Your Challenge: Try this simple exercise in order to benchmark your self-awareness.

  1. Meet with your leadership team, and ask each person to rate themselves and each other on the following question: “Are you an intimidating leader or an approachable leader?”
  2. Score yourself first, on a scale of 1 to 5. The lowest score (1) means you are a very intimidating leader, and 5 means you are a very approachable leader. And the scores of 2-4 means you are ‘in-between’. You get the point.
  3. And then score everyone else on your team. And then…
  4. Share your scores with each other. And then…
  5. Go around the table and, one at a time, discuss your personal score vs. how others scored you. How similar were these scores? How clearly do you see yourself vs. how others see you?

The scores are not the main point. The ensuing discussion (around your perception of yourself and other people’s perception of you) is what will have the biggest impact. It will raise your self-awareness and that of your team.

Plus, it will foster an open and honest dialogue within your leadership team. And that’s priceless!

surfer riding wafe

Transition Your Company From Founder-Led to Founder-Inspired

At some point in the growth of your lawn or landscape company, you will want to focus your attention on new things. You may be bored with your current role, or you have personal or professional passions you want to follow.

Are you ready to make a change?

It is hard to make that transition, from leading the company to the role of inspiring the company. And if you are the face of the company, it is 10x harder.

How will you do this so that your company legacy continues to soar, while you shift your focus?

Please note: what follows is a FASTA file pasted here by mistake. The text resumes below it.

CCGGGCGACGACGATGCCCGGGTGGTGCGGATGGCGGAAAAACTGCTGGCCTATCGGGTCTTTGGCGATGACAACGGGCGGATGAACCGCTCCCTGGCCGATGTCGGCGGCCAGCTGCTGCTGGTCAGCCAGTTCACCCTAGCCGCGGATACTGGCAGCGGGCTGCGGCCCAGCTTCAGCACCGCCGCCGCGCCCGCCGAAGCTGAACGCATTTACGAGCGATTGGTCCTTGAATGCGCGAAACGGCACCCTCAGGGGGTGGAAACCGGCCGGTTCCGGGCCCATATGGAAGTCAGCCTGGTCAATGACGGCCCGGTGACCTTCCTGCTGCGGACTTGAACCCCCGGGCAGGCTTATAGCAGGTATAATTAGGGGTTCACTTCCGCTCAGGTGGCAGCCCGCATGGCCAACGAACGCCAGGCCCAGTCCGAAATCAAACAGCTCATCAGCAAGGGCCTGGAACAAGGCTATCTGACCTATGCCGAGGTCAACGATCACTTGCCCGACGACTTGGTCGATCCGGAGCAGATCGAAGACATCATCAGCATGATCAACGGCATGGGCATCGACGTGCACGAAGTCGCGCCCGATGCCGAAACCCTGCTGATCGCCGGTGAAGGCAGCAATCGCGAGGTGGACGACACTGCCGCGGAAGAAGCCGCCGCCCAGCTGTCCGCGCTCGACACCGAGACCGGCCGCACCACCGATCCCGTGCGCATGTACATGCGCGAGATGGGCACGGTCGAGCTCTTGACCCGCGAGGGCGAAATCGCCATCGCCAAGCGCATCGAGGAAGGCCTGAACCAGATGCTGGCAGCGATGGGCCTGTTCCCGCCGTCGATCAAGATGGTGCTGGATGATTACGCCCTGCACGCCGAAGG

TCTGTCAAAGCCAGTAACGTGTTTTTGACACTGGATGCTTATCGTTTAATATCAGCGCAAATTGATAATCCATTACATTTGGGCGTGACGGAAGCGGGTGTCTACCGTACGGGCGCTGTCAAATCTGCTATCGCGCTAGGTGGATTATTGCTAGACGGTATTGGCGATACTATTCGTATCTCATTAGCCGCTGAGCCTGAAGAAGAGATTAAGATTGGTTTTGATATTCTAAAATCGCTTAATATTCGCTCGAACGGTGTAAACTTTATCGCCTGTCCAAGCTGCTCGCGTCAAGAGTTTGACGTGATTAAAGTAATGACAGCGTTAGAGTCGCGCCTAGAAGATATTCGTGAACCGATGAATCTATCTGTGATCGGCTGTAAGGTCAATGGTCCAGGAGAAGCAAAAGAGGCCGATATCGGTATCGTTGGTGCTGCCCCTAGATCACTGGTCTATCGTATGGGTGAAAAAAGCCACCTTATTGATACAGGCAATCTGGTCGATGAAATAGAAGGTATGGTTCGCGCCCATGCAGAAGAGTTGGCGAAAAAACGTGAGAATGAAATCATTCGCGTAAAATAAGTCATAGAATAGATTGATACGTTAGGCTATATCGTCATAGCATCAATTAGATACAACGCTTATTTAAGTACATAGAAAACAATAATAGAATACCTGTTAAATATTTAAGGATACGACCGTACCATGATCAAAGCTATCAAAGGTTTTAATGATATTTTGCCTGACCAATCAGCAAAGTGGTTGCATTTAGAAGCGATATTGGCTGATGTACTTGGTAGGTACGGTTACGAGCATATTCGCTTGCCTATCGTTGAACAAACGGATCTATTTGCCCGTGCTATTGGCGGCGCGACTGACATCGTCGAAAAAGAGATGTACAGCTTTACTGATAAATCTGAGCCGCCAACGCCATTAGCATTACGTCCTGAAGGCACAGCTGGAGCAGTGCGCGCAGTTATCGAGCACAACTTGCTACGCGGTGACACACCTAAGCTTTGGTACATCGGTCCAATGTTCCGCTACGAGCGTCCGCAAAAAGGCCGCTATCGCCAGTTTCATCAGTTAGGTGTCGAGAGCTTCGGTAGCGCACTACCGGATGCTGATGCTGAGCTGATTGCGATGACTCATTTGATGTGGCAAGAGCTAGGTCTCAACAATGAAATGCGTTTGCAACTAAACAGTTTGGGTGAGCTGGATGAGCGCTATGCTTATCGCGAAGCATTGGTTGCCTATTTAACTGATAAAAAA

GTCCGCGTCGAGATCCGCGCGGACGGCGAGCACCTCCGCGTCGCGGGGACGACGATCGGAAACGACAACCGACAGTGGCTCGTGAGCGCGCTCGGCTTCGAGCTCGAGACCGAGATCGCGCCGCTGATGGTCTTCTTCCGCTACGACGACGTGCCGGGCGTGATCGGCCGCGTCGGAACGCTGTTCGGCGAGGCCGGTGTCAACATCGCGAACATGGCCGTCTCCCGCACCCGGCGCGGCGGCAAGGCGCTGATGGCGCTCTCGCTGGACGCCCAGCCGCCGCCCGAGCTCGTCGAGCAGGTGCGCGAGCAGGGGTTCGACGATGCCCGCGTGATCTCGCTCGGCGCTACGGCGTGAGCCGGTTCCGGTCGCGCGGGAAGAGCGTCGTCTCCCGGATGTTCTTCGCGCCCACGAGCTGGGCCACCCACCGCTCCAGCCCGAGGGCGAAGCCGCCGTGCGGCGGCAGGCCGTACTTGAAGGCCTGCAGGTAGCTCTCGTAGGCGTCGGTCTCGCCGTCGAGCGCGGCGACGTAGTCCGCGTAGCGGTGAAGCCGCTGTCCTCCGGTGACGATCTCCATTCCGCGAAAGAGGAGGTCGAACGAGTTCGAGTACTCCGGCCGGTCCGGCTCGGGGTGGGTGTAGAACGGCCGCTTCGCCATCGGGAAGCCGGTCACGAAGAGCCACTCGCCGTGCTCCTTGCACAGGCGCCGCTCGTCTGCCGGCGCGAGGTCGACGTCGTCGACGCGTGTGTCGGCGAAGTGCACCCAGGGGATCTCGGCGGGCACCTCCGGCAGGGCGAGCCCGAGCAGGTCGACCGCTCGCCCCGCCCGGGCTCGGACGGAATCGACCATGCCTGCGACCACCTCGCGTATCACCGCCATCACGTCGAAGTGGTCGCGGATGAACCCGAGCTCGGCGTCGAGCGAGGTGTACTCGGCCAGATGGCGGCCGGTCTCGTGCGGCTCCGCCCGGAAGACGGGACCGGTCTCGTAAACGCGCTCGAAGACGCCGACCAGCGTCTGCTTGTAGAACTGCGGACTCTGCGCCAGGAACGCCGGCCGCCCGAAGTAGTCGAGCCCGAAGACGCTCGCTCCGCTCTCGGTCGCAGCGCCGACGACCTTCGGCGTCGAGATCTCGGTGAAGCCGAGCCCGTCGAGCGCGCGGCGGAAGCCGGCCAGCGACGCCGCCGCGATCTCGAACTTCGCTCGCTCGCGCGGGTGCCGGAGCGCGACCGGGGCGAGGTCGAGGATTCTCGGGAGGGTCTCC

Grab a cup of coffee and ponder this example: 

When Howard Schultz of Starbucks made the transition (for the second time, after the first time backfired), he made it clear to his troops that the new CEO was in charge. They held a private meeting, all sitting down on the wooden floor of the original Pike Place store. Howard then stood up and said to Kevin (the new CEO) and the leadership team, “This is my personal key to the Pike Place store. It is a key that I’ve carried with me for decades. And I want to present you this key as a symbol of this transition.”  

In my experience, a successful “next generation” leader tends to be more analytical because they don’t have the benefit of decades of operating by their gut and learning from early-on mistakes. 

Success also requires a more distributed leadership model. Even if the founder could initially run the business by herself or himself, the next generation cannot, or more accurately, should not do the same.

Assuming you have found the right leader or group of leaders, what will they actually focus on? 

  • Nurturing the vision
  • Making tough decisions to strengthen the company’s future path
  • Bringing more technology to bear
  • Greatly expanding the growth of the firm, based on the foundation built by the founder

What does a “founder-inspired” leader do?

You have a few choices on what your new role will be.  

  • Allow the new management to implement, i.e., stay out of their way! 
  • Look far ahead into the future growth, research new products and new markets 
  • Help ensure the original purpose of the company is kept alive, and strengthening the purpose to attract the younger generations.
  • Act as an advisor to the new leadership

When I speak to leaders, some of them also have other desires: